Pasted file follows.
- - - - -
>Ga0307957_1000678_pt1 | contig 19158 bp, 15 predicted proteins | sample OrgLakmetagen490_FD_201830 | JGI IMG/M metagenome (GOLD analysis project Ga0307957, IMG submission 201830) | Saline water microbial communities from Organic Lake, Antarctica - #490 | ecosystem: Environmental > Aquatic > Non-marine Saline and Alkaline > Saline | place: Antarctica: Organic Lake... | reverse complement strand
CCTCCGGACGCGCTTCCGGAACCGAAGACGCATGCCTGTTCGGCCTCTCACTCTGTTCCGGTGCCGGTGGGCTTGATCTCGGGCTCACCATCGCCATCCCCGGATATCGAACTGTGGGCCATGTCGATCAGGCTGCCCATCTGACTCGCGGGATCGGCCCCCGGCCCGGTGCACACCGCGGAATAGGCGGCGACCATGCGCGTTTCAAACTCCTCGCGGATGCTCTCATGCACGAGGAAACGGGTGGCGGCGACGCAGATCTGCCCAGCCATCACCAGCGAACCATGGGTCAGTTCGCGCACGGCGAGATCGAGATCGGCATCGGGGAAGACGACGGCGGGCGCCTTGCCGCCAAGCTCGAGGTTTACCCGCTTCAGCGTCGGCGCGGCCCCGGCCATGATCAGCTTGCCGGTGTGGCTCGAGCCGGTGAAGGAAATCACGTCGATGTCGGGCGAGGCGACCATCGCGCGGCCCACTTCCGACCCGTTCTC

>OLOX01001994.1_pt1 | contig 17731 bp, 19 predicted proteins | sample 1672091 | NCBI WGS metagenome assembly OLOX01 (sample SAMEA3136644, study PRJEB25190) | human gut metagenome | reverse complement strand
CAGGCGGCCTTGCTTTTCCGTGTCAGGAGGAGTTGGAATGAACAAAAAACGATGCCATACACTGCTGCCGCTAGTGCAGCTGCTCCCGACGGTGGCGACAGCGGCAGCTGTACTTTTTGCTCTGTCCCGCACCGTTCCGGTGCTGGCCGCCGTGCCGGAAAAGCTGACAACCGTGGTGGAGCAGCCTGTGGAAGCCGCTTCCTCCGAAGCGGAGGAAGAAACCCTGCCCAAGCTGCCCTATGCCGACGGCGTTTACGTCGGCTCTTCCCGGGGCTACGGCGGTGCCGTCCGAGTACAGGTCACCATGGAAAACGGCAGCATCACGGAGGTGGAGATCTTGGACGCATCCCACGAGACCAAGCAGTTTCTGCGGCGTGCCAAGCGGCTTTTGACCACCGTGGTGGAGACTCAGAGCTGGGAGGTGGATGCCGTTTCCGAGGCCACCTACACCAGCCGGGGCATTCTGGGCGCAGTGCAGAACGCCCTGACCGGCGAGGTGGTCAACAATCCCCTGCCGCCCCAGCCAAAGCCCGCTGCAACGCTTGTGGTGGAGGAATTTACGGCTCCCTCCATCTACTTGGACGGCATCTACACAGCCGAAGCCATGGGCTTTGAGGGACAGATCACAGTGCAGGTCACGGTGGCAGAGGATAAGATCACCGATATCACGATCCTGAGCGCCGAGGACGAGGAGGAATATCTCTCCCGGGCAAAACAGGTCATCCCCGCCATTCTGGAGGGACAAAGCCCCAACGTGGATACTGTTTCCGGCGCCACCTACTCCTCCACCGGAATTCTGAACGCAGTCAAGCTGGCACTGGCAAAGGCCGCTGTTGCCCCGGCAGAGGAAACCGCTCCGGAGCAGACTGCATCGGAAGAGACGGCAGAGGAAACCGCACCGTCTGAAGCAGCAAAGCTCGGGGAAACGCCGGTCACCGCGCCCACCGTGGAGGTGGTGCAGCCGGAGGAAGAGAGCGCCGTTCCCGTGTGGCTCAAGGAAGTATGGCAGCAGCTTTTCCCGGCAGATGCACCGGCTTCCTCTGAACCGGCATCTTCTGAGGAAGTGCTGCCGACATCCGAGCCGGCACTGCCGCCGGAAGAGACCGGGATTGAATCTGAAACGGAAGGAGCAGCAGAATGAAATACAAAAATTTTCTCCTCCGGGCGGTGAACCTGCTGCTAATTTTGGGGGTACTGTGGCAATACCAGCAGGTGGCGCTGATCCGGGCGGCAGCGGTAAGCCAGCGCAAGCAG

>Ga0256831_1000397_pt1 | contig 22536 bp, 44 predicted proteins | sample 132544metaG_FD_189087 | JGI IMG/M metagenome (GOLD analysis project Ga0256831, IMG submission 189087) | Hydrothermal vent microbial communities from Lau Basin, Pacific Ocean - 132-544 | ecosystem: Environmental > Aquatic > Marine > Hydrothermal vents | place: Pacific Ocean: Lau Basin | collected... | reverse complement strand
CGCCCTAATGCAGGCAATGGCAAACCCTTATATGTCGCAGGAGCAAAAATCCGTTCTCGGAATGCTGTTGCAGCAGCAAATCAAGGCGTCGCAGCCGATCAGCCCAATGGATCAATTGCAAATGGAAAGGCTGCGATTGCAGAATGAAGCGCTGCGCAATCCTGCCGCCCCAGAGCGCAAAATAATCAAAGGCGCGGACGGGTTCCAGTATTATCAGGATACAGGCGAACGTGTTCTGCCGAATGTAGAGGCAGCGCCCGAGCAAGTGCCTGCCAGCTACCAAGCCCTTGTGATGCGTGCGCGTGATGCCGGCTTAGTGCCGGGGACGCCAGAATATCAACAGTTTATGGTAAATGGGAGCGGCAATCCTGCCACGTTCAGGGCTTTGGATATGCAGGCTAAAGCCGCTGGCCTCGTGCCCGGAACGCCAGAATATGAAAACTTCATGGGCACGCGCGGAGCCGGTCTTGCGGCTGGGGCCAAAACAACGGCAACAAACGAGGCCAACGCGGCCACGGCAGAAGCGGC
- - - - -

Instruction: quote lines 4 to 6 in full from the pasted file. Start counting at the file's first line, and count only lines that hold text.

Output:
CAGGCGGCCTTGCTTTTCCGTGTCAGGAGGAGTTGGAATGAACAAAAAACGATGCCATACACTGCTGCCGCTAGTGCAGCTGCTCCCGACGGTGGCGACAGCGGCAGCTGTACTTTTTGCTCTGTCCCGCACCGTTCCGGTGCTGGCCGCCGTGCCGGAAAAGCTGACAACCGTGGTGGAGCAGCCTGTGGAAGCCGCTTCCTCCGAAGCGGAGGAAGAAACCCTGCCCAAGCTGCCCTATGCCGACGGCGTTTACGTCGGCTCTTCCCGGGGCTACGGCGGTGCCGTCCGAGTACAGGTCACCATGGAAAACGGCAGCATCACGGAGGTGGAGATCTTGGACGCATCCCACGAGACCAAGCAGTTTCTGCGGCGTGCCAAGCGGCTTTTGACCACCGTGGTGGAGACTCAGAGCTGGGAGGTGGATGCCGTTTCCGAGGCCACCTACACCAGCCGGGGCATTCTGGGCGCAGTGCAGAACGCCCTGACCGGCGAGGTGGTCAACAATCCCCTGCCGCCCCAGCCAAAGCCCGCTGCAACGCTTGTGGTGGAGGAATTTACGGCTCCCTCCATCTACTTGGACGGCATCTACACAGCCGAAGCCATGGGCTTTGAGGGACAGATCACAGTGCAGGTCACGGTGGCAGAGGATAAGATCACCGATATCACGATCCTGAGCGCCGAGGACGAGGAGGAATATCTCTCCCGGGCAAAACAGGTCATCCCCGCCATTCTGGAGGGACAAAGCCCCAACGTGGATACTGTTTCCGGCGCCACCTACTCCTCCACCGGAATTCTGAACGCAGTCAAGCTGGCACTGGCAAAGGCCGCTGTTGCCCCGGCAGAGGAAACCGCTCCGGAGCAGACTGCATCGGAAGAGACGGCAGAGGAAACCGCACCGTCTGAAGCAGCAAAGCTCGGGGAAACGCCGGTCACCGCGCCCACCGTGGAGGTGGTGCAGCCGGAGGAAGAGAGCGCCGTTCCCGTGTGGCTCAAGGAAGTATGGCAGCAGCTTTTCCCGGCAGATGCACCGGCTTCCTCTGAACCGGCATCTTCTGAGGAAGTGCTGCCGACATCCGAGCCGGCACTGCCGCCGGAAGAGACCGGGATTGAATCTGAAACGGAAGGAGCAGCAGAATGAAATACAAAAATTTTCTCCTCCGGGCGGTGAACCTGCTGCTAATTTTGGGGGTACTGTGGCAATACCAGCAGGTGGCGCTGATCCGGGCGGCAGCGGTAAGCCAGCGCAAGCAG

>Ga0256831_1000397_pt1 | contig 22536 bp, 44 predicted proteins | sample 132544metaG_FD_189087 | JGI IMG/M metagenome (GOLD analysis project Ga0256831, IMG submission 189087) | Hydrothermal vent microbial communities from Lau Basin, Pacific Ocean - 132-544 | ecosystem: Environmental > Aquatic > Marine > Hydrothermal vents | place: Pacific Ocean: Lau Basin | collected... | reverse complement strand
CGCCCTAATGCAGGCAATGGCAAACCCTTATATGTCGCAGGAGCAAAAATCCGTTCTCGGAATGCTGTTGCAGCAGCAAATCAAGGCGTCGCAGCCGATCAGCCCAATGGATCAATTGCAAATGGAAAGGCTGCGATTGCAGAATGAAGCGCTGCGCAATCCTGCCGCCCCAGAGCGCAAAATAATCAAAGGCGCGGACGGGTTCCAGTATTATCAGGATACAGGCGAACGTGTTCTGCCGAATGTAGAGGCAGCGCCCGAGCAAGTGCCTGCCAGCTACCAAGCCCTTGTGATGCGTGCGCGTGATGCCGGCTTAGTGCCGGGGACGCCAGAATATCAACAGTTTATGGTAAATGGGAGCGGCAATCCTGCCACGTTCAGGGCTTTGGATATGCAGGCTAAAGCCGCTGGCCTCGTGCCCGGAACGCCAGAATATGAAAACTTCATGGGCACGCGCGGAGCCGGTCTTGCGGCTGGGGCCAAAACAACGGCAACAAACGAGGCCAACGCGGCCACGGCAGAAGCGGC